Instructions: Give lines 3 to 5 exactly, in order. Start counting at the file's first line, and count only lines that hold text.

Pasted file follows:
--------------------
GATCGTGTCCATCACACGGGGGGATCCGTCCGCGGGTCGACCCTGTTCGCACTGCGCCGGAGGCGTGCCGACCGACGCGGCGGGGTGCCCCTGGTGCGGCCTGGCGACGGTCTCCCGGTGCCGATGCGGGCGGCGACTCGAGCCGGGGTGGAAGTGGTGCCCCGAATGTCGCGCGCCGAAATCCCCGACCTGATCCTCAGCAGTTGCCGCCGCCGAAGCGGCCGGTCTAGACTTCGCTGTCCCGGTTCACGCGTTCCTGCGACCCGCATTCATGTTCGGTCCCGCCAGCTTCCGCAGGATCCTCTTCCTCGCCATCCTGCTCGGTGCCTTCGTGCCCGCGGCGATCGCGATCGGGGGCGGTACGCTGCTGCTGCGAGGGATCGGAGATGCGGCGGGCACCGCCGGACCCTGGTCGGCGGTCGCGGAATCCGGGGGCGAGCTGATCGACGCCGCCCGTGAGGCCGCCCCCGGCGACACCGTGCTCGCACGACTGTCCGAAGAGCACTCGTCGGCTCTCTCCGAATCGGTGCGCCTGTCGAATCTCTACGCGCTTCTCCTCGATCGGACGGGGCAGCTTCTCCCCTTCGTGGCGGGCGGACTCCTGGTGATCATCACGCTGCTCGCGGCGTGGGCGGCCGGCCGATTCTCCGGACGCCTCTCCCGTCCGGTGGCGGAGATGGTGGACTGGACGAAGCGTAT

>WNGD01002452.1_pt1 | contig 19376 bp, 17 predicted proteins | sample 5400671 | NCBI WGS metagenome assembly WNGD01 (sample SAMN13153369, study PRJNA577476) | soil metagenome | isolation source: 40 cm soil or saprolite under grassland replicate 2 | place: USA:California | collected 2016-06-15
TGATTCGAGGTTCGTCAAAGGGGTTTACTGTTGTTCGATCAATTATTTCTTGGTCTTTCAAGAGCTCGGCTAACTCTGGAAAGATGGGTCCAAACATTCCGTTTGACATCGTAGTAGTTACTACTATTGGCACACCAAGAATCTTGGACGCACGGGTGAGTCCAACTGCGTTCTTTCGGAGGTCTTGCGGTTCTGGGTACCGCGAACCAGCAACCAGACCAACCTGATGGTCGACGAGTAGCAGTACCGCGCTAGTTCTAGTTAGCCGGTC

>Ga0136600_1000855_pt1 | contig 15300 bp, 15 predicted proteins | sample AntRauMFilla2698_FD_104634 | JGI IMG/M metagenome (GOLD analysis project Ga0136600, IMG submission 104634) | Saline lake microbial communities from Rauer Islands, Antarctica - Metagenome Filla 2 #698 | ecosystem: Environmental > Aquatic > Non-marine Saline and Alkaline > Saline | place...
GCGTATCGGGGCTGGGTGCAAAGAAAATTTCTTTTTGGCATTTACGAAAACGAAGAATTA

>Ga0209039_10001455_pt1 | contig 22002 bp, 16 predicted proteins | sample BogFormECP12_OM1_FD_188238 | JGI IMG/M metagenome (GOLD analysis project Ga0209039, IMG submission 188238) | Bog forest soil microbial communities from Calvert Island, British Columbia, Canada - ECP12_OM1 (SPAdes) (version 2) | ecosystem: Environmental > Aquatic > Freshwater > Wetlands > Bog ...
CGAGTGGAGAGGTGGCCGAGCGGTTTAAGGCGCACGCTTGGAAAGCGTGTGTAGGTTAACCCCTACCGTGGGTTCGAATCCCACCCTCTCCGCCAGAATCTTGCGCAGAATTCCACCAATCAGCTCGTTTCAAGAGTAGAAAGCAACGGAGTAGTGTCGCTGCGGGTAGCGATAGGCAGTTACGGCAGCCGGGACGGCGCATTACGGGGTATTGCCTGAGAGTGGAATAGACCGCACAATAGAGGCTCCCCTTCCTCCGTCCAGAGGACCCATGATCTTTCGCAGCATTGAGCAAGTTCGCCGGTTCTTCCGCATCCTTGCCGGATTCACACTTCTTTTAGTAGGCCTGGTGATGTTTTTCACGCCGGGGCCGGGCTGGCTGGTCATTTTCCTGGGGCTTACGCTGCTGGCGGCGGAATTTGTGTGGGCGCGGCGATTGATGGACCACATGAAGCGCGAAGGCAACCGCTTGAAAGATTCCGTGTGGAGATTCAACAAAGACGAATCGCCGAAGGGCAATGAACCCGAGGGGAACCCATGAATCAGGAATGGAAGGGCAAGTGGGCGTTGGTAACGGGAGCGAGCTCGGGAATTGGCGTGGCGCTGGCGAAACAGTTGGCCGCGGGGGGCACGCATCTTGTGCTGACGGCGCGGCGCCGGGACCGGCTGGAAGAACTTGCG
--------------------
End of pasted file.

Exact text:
TGATTCGAGGTTCGTCAAAGGGGTTTACTGTTGTTCGATCAATTATTTCTTGGTCTTTCAAGAGCTCGGCTAACTCTGGAAAGATGGGTCCAAACATTCCGTTTGACATCGTAGTAGTTACTACTATTGGCACACCAAGAATCTTGGACGCACGGGTGAGTCCAACTGCGTTCTTTCGGAGGTCTTGCGGTTCTGGGTACCGCGAACCAGCAACCAGACCAACCTGATGGTCGACGAGTAGCAGTACCGCGCTAGTTCTAGTTAGCCGGTC

>Ga0136600_1000855_pt1 | contig 15300 bp, 15 predicted proteins | sample AntRauMFilla2698_FD_104634 | JGI IMG/M metagenome (GOLD analysis project Ga0136600, IMG submission 104634) | Saline lake microbial communities from Rauer Islands, Antarctica - Metagenome Filla 2 #698 | ecosystem: Environmental > Aquatic > Non-marine Saline and Alkaline > Saline | place...
GCGTATCGGGGCTGGGTGCAAAGAAAATTTCTTTTTGGCATTTACGAAAACGAAGAATTA